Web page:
Opponents of Proposition 30 Gov. Jerry Brown's initiative to raise taxes for the state budget and avoid school cuts launched their first television ad in California markets Thursday. The No on 30 coalition consists of anti-tax groups and has backing from Charles Munger Jr. and Charles B. Johnson, two of the state's wealthiest residents. Following is the text of the ad and an analysis by Kevin Yamamura of The Bee Capitol Bureau.
Narrator: Sacramento politicians want you to believe Prop. 30's $6 billion-a-year tax increase means more money for schools. But it's all smoke and mirrors.
The L.A. Times says the higher taxes aren't really earmarked for schools. And the independent legislative analyst says the money can pay for other budget programs.
And the former executive director of the California Board of Education says Prop. 30 provides no guarantee of new money for schools.
No on Prop 30. We'll never know where the money really goes.
By suggesting Proposition 30 offers "no guarantee of new money for schools," the ad exaggerates the extent to which the initiative provides funds for other purposes.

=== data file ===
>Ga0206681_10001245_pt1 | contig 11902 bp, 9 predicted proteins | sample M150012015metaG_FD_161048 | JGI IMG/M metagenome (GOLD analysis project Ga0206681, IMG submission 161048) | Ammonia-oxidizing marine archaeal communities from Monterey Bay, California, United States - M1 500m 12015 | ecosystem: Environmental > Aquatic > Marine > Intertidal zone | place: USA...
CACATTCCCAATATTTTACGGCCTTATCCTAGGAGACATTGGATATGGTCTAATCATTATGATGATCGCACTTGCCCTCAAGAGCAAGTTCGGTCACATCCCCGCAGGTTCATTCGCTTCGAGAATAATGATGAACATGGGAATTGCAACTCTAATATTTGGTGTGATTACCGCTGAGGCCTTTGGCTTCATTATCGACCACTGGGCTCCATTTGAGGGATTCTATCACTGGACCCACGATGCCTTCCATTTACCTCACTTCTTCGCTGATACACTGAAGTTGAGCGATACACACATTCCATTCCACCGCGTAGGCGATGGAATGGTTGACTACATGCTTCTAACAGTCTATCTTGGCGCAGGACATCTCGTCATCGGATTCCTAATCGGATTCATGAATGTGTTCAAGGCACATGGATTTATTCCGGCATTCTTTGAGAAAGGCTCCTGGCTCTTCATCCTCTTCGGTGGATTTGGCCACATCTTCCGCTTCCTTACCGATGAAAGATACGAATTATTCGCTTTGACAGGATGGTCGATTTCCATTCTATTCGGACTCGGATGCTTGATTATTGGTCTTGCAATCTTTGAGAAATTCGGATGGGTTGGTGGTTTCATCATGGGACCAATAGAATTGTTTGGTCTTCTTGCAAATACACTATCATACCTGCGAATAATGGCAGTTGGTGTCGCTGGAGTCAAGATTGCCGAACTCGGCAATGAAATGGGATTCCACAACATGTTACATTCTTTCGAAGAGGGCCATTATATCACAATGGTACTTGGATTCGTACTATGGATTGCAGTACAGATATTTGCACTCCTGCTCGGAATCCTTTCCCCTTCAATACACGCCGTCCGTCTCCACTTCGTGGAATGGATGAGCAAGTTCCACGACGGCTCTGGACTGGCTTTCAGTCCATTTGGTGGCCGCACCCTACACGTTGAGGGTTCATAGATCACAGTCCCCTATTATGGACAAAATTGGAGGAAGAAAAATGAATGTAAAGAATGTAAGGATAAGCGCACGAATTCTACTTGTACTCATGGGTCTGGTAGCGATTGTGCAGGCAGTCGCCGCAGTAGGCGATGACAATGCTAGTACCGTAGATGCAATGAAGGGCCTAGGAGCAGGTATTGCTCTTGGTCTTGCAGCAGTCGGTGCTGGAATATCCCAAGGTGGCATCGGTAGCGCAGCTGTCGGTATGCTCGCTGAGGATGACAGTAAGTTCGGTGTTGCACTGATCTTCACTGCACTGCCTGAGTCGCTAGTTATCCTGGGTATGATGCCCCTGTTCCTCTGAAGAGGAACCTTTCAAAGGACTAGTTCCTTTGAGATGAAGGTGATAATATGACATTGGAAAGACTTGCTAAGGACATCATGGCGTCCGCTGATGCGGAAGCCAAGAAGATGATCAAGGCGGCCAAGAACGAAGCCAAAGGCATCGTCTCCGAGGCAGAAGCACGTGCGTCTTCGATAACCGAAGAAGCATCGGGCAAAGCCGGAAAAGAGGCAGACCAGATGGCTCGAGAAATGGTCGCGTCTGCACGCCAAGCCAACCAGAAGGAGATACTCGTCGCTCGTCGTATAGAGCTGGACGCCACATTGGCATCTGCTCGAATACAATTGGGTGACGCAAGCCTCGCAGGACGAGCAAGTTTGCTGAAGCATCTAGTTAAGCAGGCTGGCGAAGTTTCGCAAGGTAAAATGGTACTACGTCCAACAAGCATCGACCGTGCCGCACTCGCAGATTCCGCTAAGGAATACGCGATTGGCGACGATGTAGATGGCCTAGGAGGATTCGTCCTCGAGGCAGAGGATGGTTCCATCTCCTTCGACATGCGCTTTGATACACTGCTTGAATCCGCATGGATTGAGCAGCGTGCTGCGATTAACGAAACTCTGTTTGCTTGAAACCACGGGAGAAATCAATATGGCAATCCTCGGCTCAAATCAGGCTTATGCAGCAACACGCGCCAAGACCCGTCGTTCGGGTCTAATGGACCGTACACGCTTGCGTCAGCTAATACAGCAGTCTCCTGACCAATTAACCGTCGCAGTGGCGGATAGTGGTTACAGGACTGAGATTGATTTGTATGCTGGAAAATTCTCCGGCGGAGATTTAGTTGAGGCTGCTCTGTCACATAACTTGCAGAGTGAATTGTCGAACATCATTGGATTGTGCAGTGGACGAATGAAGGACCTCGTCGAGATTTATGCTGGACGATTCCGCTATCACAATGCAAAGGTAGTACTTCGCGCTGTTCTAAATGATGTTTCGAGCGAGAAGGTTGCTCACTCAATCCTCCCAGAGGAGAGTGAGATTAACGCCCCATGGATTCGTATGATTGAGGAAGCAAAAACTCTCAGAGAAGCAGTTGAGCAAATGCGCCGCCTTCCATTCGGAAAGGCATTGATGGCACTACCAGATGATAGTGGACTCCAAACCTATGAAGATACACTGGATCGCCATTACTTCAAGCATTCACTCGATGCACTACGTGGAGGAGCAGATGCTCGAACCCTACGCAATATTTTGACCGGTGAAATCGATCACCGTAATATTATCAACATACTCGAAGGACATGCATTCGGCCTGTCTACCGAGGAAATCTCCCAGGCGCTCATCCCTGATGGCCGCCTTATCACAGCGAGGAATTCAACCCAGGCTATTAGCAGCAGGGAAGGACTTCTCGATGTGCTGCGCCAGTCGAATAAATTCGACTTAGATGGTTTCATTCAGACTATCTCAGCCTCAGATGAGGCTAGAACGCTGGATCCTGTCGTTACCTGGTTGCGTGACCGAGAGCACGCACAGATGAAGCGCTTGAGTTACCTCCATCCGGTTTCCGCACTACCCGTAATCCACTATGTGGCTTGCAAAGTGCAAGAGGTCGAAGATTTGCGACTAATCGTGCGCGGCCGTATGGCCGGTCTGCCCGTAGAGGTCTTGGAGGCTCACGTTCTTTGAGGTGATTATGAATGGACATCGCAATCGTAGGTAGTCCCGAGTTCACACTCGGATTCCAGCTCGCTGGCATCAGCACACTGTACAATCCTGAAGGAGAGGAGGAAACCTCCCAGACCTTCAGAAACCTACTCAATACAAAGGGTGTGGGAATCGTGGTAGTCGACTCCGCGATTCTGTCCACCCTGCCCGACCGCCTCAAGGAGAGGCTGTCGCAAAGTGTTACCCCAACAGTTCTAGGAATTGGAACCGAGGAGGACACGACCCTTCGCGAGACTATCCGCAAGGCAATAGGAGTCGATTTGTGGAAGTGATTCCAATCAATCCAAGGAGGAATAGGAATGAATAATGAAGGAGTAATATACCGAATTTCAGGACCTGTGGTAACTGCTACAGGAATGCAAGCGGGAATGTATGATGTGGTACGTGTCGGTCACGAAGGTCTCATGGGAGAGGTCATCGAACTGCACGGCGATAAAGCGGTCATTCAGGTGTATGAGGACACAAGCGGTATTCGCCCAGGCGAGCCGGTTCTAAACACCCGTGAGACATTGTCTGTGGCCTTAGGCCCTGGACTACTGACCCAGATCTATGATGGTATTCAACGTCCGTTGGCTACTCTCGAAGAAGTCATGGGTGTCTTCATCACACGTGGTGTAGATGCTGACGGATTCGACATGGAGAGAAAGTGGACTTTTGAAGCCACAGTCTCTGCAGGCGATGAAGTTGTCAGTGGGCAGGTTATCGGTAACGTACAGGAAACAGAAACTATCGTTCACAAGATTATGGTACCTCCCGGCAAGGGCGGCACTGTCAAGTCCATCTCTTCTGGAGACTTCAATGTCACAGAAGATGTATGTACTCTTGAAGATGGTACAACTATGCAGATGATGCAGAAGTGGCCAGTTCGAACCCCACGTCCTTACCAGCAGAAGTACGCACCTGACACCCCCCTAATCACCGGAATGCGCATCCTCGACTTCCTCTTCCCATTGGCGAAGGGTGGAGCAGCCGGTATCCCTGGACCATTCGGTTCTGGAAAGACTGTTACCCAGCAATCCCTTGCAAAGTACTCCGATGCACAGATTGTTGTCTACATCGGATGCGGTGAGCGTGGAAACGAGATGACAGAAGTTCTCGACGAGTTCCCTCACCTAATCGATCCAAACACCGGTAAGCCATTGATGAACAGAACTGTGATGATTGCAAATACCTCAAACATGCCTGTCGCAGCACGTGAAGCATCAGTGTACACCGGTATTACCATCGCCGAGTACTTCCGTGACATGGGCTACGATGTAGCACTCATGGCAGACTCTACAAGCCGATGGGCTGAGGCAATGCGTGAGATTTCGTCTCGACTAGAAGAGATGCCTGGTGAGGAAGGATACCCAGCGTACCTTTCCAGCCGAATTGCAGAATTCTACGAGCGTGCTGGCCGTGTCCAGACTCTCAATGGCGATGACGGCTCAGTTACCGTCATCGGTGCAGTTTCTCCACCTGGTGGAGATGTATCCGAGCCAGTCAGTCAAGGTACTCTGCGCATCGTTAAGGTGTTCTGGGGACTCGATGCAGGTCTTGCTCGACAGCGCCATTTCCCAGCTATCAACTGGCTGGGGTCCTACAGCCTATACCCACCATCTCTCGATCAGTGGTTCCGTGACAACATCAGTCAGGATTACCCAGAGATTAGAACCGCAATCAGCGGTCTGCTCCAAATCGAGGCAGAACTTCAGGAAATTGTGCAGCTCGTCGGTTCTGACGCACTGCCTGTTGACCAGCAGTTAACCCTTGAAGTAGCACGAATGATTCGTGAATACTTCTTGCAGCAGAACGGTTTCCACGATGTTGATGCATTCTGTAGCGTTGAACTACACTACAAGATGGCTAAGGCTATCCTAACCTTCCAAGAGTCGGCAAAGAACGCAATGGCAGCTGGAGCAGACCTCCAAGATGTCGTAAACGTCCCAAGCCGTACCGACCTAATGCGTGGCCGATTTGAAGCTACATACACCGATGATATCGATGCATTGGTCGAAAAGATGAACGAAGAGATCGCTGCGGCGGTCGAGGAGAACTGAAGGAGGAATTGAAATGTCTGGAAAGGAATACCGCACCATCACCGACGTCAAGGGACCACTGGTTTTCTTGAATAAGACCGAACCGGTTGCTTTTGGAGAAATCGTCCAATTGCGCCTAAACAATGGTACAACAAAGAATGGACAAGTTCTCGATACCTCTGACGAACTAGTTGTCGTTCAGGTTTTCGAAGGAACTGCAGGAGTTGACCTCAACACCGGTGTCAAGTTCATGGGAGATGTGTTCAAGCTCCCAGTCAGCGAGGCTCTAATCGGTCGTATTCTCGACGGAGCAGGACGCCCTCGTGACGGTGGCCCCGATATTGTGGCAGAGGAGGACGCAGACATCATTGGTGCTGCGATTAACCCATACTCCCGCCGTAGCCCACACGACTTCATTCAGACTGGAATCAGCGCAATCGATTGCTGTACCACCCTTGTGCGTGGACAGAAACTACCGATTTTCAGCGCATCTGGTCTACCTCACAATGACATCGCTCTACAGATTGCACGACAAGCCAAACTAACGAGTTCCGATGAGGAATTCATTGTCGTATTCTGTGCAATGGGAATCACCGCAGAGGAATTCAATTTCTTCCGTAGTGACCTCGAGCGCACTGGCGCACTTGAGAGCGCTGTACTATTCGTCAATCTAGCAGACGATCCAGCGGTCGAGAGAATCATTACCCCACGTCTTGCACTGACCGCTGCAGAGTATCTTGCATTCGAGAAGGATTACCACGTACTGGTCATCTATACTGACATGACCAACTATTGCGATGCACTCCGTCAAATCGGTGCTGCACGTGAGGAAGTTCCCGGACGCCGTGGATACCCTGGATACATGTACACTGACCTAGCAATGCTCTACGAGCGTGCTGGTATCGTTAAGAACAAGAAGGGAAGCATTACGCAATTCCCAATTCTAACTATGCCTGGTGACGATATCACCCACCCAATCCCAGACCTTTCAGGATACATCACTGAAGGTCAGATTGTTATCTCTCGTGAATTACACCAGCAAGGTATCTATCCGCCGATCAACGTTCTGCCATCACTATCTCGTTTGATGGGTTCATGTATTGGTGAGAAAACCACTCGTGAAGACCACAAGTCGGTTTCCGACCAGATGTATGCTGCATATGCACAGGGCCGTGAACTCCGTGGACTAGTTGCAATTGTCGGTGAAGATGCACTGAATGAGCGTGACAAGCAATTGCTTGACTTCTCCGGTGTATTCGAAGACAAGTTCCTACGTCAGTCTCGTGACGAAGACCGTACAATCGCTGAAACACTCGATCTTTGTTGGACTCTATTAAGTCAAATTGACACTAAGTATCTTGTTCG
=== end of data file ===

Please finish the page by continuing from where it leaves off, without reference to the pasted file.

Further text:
It is true that Proposition 30 funds will give lawmakers more money to spend on universities, prisons and social services. But it will also generate more money for K-12 schools and community colleges.
The California Constitution's school-funding requirement governs use of additional tax dollars, mandating that an outsized share of new money goes to education, especially after years of cuts.
The ad omits the legislative analyst's observation that Proposition 30 results in "raising the (school-funding) guarantee by billions of dollars each year. A portion of the new revenues therefore would be used to support higher school funding, with the remainder helping to balance the state budget."
The former executive director of the California Board of Education is Tom Bogetich, who served in that role from 1988-92 and has publicly opposed two tobacco tax initiatives since 2006.
Bottom line: Proposition 30 will free up some money for general budget purposes, but it will also provide more money for K-12 schools and community colleges. Suggesting that none of the money will benefit education or that all of the money will, as the Yes on 30 campaign purports in its ads is misleading.